Social Network writer backs Facebook's Mark Zuckerberg over 'stolen ideas' claims
Aaron Sorkin, the creative brains behind the new Facebook movie "The Social Network", has offered his support to Mark Zuckerberg, after the tech boss was accused of stealing the idea for the social networking site.
The West Wing creator said he had “empathy” for the Facebook founder and chief executive, who was accused by former Harvard friends of taking their idea and making billions from the now global phenomenon.
Sorkin, who also wrote The American President and Studio 60 on the Sunset Strip, disclosed his sympathy just days before his new Hollywood film – which details the messy and contentious founding of Facebook in 2004 - has its worldwide premiere.
“I've been that guy. I've been the Mark Zuckerberg in that situation, and I have absolute empathy for him,” Sorkin, 49, told Time Magazine.
“With The West Wing, you'll get somebody who says, ‘but 10 years ago, I wrote a script about the President, and look at all the similarities! There are scenes that take place in the White House’.
“Frankly, the line ‘If you guys were the inventors of Facebook, you would have invented Facebook’ - it's what I always want to say to these people. So I had a lot of empathy for Mark.”
The Social Network, which debuts at the New York Film Festival on Friday, is said to be an unflattering portrait of the Facebook founder and was made without his, or his company’s, co-operation.
But reportedly worried the film could damage Zuckerberg's image, Facebook executives still desperately attempted to get the script altered but ultimately failed.
American reports say the company, which been at the centre of an international row over its attitude to privacy, is now bracing for a movie some say casts its boss as a schemer, backstabber and thief.
The screenplay, based on the book "The Accidental Billionaires" and court documents, is written by Sorkin and directed by David Fincher, who was nominated for an Oscar for "The Curious Case of Benjamin Button”.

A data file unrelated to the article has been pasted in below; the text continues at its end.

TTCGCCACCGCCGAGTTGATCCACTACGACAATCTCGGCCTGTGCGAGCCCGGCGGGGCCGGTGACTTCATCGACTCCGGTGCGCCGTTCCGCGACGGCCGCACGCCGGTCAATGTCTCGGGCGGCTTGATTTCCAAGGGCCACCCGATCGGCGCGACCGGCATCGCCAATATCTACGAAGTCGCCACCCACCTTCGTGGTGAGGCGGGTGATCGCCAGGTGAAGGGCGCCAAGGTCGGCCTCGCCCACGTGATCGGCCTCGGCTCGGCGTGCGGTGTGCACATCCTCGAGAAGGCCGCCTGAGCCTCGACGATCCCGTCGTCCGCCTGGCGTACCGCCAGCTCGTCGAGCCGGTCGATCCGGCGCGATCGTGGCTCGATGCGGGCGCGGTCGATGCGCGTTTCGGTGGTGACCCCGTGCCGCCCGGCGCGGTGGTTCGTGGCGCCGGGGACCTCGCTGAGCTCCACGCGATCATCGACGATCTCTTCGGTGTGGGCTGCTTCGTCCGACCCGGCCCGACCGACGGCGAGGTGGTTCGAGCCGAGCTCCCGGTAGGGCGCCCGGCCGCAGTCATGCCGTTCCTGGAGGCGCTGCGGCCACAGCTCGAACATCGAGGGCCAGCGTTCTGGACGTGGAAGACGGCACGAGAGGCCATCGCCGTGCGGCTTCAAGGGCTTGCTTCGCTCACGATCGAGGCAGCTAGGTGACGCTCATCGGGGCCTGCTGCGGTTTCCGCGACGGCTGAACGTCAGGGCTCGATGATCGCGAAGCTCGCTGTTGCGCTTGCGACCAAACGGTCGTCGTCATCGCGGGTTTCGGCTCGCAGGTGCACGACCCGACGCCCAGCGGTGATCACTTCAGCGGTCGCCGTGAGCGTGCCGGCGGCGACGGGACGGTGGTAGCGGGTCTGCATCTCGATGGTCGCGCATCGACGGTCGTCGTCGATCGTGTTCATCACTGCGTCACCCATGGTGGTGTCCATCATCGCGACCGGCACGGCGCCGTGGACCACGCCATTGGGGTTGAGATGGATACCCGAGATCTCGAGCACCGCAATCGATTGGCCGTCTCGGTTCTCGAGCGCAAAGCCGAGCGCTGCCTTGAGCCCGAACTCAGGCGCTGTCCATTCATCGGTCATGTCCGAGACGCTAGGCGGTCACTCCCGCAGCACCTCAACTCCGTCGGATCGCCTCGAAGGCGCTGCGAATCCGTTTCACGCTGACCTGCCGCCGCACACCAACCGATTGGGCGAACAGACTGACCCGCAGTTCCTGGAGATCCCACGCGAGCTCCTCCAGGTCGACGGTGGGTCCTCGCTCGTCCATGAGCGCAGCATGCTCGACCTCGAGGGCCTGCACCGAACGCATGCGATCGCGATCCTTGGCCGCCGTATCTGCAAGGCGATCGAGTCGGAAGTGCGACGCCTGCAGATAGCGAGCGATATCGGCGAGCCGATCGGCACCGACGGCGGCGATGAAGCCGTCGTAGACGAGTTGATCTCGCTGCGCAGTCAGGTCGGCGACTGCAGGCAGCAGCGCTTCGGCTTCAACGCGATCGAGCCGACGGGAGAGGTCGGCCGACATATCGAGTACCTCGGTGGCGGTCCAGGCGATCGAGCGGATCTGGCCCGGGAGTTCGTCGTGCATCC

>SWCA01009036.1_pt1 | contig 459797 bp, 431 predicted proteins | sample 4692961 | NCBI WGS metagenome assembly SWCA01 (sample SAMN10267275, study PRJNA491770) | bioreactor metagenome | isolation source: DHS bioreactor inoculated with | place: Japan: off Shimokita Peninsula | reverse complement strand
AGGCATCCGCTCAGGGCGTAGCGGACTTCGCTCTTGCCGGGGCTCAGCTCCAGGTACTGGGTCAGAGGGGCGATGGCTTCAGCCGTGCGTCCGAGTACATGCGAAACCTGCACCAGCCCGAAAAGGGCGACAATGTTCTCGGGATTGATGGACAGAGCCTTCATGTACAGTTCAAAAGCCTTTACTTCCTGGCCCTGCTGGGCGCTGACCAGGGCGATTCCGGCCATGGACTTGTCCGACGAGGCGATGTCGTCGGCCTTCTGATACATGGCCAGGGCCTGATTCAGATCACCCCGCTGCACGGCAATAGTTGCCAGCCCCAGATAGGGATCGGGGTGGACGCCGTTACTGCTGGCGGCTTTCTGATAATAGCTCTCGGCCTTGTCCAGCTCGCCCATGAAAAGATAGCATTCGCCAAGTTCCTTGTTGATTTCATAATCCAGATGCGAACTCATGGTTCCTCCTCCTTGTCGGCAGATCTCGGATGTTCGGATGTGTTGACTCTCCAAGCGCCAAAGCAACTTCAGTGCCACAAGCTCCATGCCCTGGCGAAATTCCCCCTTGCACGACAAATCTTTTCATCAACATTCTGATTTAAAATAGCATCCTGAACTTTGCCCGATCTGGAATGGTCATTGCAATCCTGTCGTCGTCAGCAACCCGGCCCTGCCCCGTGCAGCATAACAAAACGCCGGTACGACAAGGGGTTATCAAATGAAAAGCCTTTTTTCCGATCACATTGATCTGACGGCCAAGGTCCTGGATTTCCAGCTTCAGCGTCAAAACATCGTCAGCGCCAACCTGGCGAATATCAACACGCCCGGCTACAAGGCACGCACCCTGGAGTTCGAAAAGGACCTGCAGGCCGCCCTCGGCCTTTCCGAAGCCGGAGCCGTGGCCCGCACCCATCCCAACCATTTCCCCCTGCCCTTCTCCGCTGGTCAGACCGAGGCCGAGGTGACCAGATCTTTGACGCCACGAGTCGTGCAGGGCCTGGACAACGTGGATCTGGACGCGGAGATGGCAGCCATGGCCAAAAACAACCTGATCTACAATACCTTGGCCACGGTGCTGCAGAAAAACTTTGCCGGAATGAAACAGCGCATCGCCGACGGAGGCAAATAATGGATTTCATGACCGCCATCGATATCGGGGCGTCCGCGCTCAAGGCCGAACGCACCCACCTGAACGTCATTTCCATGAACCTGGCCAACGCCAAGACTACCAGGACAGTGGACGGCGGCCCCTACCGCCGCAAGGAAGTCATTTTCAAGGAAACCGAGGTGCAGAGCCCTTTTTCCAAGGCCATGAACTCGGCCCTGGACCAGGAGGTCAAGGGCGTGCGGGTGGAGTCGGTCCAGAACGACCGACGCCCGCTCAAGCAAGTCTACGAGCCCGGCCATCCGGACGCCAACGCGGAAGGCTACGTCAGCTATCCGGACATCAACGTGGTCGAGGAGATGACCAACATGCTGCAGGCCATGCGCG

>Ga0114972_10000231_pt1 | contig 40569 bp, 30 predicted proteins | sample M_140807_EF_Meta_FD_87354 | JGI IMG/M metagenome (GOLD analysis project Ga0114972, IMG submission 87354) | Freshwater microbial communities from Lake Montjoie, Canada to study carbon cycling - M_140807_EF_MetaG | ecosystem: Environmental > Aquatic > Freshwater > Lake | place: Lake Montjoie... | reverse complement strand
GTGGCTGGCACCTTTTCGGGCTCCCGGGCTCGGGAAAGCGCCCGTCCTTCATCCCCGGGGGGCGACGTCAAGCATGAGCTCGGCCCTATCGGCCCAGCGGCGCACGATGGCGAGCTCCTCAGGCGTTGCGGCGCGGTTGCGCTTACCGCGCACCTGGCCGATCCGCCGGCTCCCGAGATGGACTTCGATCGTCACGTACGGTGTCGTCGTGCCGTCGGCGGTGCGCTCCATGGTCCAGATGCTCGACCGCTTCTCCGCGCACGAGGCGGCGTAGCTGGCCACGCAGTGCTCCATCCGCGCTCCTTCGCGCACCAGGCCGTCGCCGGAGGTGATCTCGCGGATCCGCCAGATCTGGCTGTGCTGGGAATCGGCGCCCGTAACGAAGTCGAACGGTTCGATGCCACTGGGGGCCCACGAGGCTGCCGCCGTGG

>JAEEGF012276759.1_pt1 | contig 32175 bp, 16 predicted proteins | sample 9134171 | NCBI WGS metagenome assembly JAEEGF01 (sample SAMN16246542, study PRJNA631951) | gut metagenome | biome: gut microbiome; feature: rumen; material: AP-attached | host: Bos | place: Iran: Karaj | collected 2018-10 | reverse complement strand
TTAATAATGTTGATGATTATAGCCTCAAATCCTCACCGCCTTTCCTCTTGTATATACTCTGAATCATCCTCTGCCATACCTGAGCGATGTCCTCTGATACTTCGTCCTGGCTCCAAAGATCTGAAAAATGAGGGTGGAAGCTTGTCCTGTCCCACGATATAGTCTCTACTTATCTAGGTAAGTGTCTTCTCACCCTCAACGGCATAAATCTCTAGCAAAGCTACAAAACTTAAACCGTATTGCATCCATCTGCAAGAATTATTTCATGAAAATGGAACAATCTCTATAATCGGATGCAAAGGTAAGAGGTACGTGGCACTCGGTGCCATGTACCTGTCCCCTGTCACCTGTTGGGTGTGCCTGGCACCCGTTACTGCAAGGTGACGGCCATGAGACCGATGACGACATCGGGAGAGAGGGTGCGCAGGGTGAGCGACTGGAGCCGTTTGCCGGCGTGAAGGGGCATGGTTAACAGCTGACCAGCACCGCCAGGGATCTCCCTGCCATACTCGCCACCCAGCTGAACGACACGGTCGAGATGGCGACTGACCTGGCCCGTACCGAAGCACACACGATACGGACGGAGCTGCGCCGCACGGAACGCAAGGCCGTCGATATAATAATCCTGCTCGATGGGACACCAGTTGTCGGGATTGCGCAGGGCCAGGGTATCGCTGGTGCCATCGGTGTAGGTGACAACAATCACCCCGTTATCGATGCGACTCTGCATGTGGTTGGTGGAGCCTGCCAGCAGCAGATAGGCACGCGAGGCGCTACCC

The film, due in cinemas next month, shines an uncomfortable light on a well-publicised rift between Zuckerberg, 26, and a group of Harvard classmates who claimed he stole the idea and subsequently made billions from it.
Staring Jesse Eisenberg and Justin Timberlake as an early Zuckerberg confidante, it also reportedly contains several controversial parts including a graphic sex scene and another at a wild party where cocaine is snorted off women’s breasts.
On Wednesday Zuckerberg, who has said he will not watch the film, had his personal wealth estimated by Forbes magazine as now being worth $6.9bn (€5.1bn), making him one of the "400 Richest People in America".
Earlier, it was disclosed that he had agreed to a $100m (€74.5m) donation to the troubled public school system in Newark, New Jersey.
Last month reports suggested Facebook, which announced in July that its membership topped 500 million, is now worth almost $34bn (€25bn).
The new Hollywood film details allegations from Cameron and Tyler Winklevoss, who later rowed for Oxford, and Divya Narendra who claimed they came up with the idea for the social networking site they called ConnectU.
But they lacked the technical expertise to make it work, so enlisted the help of computer science student Zuckerberg.
When Zuckerberg launched Facebook, they launched legal action against him after their significantly less successful site failed.
They accused Zuckerberg, a second year student at the time, of stealing the idea, source code and business plan for Facebook a year before Facebook was launched.
Last year, a US law firm accidentally disclosed that Facebook had paid $65m (€48m) to settle the claim.
A condition of the deal was that all parties keep details confidential or face a multi-million dollar penalty. Neither side has ever commented.